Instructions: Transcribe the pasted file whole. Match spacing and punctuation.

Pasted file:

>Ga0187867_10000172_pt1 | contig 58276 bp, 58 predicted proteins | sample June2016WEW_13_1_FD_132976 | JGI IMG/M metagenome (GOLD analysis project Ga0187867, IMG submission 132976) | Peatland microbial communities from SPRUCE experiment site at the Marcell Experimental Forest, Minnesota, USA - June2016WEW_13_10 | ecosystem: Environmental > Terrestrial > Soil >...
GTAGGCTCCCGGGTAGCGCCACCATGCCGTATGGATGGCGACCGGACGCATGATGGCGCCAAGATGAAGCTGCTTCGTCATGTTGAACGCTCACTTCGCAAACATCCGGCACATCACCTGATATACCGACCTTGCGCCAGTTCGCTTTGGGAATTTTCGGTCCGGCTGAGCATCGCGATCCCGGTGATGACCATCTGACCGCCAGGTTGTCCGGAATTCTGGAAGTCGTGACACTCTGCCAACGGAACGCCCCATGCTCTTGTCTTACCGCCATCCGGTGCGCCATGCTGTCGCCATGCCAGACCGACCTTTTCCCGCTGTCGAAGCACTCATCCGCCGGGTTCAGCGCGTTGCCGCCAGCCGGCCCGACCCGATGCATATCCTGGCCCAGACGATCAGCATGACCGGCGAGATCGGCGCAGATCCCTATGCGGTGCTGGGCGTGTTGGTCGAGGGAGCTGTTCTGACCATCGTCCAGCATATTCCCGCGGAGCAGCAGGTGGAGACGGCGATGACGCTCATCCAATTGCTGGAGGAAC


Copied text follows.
>Ga0187867_10000172_pt1 | contig 58276 bp, 58 predicted proteins | sample June2016WEW_13_1_FD_132976 | JGI IMG/M metagenome (GOLD analysis project Ga0187867, IMG submission 132976) | Peatland microbial communities from SPRUCE experiment site at the Marcell Experimental Forest, Minnesota, USA - June2016WEW_13_10 | ecosystem: Environmental > Terrestrial > Soil >...
GTAGGCTCCCGGGTAGCGCCACCATGCCGTATGGATGGCGACCGGACGCATGATGGCGCCAAGATGAAGCTGCTTCGTCATGTTGAACGCTCACTTCGCAAACATCCGGCACATCACCTGATATACCGACCTTGCGCCAGTTCGCTTTGGGAATTTTCGGTCCGGCTGAGCATCGCGATCCCGGTGATGACCATCTGACCGCCAGGTTGTCCGGAATTCTGGAAGTCGTGACACTCTGCCAACGGAACGCCCCATGCTCTTGTCTTACCGCCATCCGGTGCGCCATGCTGTCGCCATGCCAGACCGACCTTTTCCCGCTGTCGAAGCACTCATCCGCCGGGTTCAGCGCGTTGCCGCCAGCCGGCCCGACCCGATGCATATCCTGGCCCAGACGATCAGCATGACCGGCGAGATCGGCGCAGATCCCTATGCGGTGCTGGGCGTGTTGGTCGAGGGAGCTGTTCTGACCATCGTCCAGCATATTCCCGCGGAGCAGCAGGTGGAGACGGCGATGACGCTCATCCAATTGCTGGAGGAAC